Email Post to a Friend: How to Handle Being in a Bidding War

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Bidding War

After a long search, you've finally found the house you want. The only problem is, someone else wants it too.

Bidding wars are common, especially when interest rates are low. If you're not careful, they can drag on forever and cost you much more than you were initially prepared to pay - if you win the war at all. Our real estate agents can help you hold your own when there are multiple bids. Here are a few tips for making it through a bidding war and coming out on top.

Before you start bidding on a house, make sure you can get the money to back it up. Get a letter of pre-approval from your lender, indicating that they've checked your income, credit history, etc., and are ready to give you a mortgage up to a certain amount. This shows the seller that you're serious about buying, and that you'll be able to pay for the house once the bidding war ends.

If you're able, cash is a great way of getting a seller's attention. You can often get away with a lower bid than the competition if you pay all the money upfront, since it cuts through the red tape, such as loan approval, and makes the process go much quicker. If you can't afford to pay the entire amount in cash, a larger down payment can work in your favor as well.

Most real estate deals involve contingencies - specific criteria that must be met for the sale to go through. The appraisal contingency, for example, dictates that the property must be valued at a specified amount before the sale goes through, to avoid paying more than it's worth. The inspection contingency says the home must be inspected for any damage or necessary repairs, and the price be lowered or the repairs made before the sale goes through. If you're in a bidding war, you can boost your chances by letting go of these contingencies. By agreeing to pay more than the appraised value of the home, or overlooking necessary repairs, you can make your offer more attractive to the seller. Not only does it net them more money, but it also cuts through a lot of red tape that those contingencies would otherwise require, saving time and reducing hassle - both very important steps when it comes to real estate negotiations.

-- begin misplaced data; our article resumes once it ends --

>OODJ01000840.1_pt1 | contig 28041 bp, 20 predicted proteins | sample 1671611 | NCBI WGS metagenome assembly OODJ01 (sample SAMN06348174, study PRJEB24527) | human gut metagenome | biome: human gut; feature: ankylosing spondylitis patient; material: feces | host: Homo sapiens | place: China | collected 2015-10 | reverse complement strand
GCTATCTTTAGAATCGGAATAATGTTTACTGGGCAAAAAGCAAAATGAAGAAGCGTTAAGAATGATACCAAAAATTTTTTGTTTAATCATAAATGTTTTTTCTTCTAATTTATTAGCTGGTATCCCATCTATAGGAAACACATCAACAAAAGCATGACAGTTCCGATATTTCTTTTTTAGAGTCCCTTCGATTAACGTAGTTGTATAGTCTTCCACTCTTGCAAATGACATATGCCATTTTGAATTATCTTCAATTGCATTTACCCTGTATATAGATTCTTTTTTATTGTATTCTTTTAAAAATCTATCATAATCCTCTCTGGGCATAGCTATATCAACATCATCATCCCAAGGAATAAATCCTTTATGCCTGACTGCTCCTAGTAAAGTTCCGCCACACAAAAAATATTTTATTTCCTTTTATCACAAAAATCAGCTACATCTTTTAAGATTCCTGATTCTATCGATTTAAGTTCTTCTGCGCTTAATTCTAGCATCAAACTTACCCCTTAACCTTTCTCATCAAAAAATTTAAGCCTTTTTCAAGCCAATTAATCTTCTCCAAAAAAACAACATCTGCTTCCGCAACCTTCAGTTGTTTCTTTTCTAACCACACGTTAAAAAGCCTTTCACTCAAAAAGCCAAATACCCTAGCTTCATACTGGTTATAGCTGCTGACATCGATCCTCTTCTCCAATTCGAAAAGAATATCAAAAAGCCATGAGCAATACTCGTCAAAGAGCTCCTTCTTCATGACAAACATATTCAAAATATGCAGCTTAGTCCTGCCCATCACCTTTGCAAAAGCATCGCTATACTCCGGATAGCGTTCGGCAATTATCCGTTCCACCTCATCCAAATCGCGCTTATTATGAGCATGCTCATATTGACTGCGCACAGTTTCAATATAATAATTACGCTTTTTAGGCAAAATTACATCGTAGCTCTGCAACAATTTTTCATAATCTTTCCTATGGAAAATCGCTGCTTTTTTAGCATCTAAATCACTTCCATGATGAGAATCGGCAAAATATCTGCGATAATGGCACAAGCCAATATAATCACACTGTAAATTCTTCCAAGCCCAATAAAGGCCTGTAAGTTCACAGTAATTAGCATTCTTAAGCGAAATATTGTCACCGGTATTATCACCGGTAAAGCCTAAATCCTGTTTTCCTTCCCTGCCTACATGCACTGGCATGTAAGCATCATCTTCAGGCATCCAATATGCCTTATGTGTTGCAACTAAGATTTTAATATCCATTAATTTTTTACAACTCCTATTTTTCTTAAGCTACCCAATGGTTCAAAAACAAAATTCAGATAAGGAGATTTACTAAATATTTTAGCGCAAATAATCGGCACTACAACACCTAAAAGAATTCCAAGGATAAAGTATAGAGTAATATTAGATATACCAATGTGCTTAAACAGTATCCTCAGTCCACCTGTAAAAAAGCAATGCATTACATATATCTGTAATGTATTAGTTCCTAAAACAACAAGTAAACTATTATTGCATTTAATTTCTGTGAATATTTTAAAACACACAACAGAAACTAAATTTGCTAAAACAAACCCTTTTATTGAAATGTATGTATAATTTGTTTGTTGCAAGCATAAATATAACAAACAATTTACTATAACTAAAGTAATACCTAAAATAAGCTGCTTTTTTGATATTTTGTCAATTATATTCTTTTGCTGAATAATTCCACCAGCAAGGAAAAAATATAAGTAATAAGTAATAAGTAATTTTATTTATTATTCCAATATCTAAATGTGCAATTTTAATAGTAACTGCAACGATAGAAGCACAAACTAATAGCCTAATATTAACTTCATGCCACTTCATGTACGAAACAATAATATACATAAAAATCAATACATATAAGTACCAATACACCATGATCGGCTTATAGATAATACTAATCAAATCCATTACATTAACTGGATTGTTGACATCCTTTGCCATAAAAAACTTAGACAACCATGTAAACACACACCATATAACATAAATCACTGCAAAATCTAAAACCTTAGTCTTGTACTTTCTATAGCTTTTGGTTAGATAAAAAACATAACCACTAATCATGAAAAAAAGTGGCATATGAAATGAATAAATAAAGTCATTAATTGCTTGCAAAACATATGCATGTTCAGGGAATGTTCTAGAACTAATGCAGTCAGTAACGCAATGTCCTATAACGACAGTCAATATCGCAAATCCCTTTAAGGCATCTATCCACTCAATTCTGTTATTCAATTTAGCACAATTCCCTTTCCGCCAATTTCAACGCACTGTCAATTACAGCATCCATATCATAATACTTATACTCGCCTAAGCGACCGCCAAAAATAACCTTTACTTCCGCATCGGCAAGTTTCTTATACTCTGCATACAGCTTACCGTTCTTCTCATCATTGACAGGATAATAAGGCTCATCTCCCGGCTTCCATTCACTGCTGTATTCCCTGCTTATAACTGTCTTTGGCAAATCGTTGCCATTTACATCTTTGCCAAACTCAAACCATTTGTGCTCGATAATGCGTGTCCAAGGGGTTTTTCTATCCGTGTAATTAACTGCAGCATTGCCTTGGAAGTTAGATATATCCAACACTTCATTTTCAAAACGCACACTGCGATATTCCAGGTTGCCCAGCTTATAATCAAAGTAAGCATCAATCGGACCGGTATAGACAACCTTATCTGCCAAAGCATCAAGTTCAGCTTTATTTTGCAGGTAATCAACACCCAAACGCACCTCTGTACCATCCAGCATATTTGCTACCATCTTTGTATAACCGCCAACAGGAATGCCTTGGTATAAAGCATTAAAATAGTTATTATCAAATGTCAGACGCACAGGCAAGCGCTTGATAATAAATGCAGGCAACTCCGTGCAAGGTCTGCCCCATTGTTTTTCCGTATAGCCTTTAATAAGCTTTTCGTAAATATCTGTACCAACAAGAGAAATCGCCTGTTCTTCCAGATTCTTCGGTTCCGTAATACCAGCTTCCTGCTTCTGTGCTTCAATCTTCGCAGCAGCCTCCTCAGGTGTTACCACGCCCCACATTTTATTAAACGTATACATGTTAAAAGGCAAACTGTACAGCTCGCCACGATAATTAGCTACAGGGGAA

Know When to Walk Away
Eventually, it may reach the point where the price of the property has just gotten too high. If that happens, you need to walk away, to avoid paying more than you can afford. Decide at the very beginning how high you're willing to go, and don't exceed that amount. If you don't set your limit, the heat of the bidding war can quickly push the price out of your comfort zone before you realize it. One way to boost your chances without spending more than you bargained for is with an escalation clause. Tell the real estate agent that you'll beat any other bids by a set amount, up to your limit. So if the other person offers $500,000, the agent knows that you'll pay $505,000. But if someone offers $550,000, the agent knows you won't go beyond that.

Bidding wars can be stressful, but the good news is the right real estate agent will help you every step of the way. Contact us today for experienced help on your next real estate transaction. 

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